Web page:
I am currently in Florence (Firenze!), on the fourth leg of a five-week-ish long trip through Europe. I started in the UK (to see family), went to the South of France, then Milan, now Florence, and then on to Rome and Venice.
So far, I’ve stayed in a mix of lodgings, including an apartment, a two-star hotel, a four-star hotel, and a guesthouse in a turn-of-the-century (but renovated) Florentine casa. Some have been close to the main tourist areas while others have been in areas where mostly locals live. So you might say I’ve had a very tiny glimpse into living “like a local” for a short time.
I know a lot of travel shows and websites like to promote the live “like a local” thing. And I think there is value in that. When you’re a tourist staying only where the tourists stay, eating only what the tourists eat, and doing only what the tourists do, then there is a level of authenticity to the place that disappears. It really depends on what kind of travel experience you’re going for, I suppose.
But there are things that a tourist sees that a local may not. Back at home, a friend from The Philippines is staying in Dallas for a while, and he posted some pictures of Half-Price Books and my mom’s home-cooking on Facebook. To me, those are ordinary and everyday things, but to him, they are extraordinary and awesome.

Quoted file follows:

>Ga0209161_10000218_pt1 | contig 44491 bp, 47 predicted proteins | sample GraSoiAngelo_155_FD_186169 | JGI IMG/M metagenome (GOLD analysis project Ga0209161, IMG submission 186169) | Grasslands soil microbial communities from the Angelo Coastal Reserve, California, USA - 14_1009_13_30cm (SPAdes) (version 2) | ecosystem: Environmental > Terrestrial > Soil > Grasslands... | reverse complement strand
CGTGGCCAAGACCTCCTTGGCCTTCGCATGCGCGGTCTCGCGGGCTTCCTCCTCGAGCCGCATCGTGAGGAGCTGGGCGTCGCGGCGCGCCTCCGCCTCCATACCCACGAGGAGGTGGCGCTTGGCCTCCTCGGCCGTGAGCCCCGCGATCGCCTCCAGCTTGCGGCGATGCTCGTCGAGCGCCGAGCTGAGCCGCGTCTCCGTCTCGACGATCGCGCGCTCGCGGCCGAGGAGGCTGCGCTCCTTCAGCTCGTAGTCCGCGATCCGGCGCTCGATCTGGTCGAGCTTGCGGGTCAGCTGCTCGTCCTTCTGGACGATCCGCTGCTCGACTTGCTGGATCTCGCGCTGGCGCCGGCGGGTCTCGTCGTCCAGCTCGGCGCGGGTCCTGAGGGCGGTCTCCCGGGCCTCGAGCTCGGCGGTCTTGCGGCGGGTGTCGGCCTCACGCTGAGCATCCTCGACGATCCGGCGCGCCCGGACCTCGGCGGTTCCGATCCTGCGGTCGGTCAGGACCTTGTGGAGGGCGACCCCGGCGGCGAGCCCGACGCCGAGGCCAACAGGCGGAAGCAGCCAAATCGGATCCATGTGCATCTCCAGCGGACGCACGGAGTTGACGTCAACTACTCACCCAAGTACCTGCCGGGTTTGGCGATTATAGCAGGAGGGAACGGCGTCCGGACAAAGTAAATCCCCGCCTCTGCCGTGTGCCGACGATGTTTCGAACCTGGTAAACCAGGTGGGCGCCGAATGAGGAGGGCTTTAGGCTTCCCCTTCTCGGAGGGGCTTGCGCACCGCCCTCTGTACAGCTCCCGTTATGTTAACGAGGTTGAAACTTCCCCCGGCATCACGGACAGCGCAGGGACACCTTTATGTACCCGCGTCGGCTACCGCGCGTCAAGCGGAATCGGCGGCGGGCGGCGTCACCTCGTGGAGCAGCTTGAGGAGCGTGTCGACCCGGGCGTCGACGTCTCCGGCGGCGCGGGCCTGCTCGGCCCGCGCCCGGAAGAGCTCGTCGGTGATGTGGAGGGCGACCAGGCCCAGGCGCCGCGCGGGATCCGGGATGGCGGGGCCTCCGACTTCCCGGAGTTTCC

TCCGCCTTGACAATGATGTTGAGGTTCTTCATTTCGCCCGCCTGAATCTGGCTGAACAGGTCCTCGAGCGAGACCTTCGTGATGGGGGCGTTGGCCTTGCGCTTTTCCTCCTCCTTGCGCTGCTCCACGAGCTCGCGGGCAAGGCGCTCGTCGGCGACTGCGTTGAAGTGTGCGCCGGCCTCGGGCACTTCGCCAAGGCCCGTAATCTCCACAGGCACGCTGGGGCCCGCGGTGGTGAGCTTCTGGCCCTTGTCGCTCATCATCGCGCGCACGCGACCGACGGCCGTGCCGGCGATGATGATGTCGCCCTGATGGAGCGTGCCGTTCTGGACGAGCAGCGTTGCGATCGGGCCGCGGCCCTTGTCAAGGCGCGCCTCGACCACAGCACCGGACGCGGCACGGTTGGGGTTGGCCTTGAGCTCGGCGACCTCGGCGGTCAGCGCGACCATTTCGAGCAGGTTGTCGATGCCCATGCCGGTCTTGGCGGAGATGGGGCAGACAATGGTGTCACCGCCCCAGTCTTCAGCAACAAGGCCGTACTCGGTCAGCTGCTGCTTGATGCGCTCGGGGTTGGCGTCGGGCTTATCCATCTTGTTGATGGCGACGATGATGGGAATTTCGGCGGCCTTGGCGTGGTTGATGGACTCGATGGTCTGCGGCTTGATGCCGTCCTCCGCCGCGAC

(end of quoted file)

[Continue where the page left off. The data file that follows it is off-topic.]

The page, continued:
On the flip side, when I was in Paris a couple years ago hanging out with my cousin and his girlfriend, I rambled on a bit about the amazing history of the city and the monuments and impressionism and so on. My cousin’s girlfriend then said to me something along the lines of, “You know, I know we have these great things, but I guess I don’t see it because I’ve always seen it. But now that you’re talking about it, I see how great these things are.”
So in a way, sometimes living like a local can blind you a bit to some of the awesome things about the place you live. And it takes someone from another place to remind you of the wonder that surrounds you every day. And while I think there is some value in “living like a local,” I think there is more value in “exploring like an explorer,” where even the ordinary is new a fresh and wonderful.
I have about ten more days of exploring Italy before heading back to the US. I have a feeling, however, that after spending five weeks in Europe, things will look a little different to me when I get back home 🙂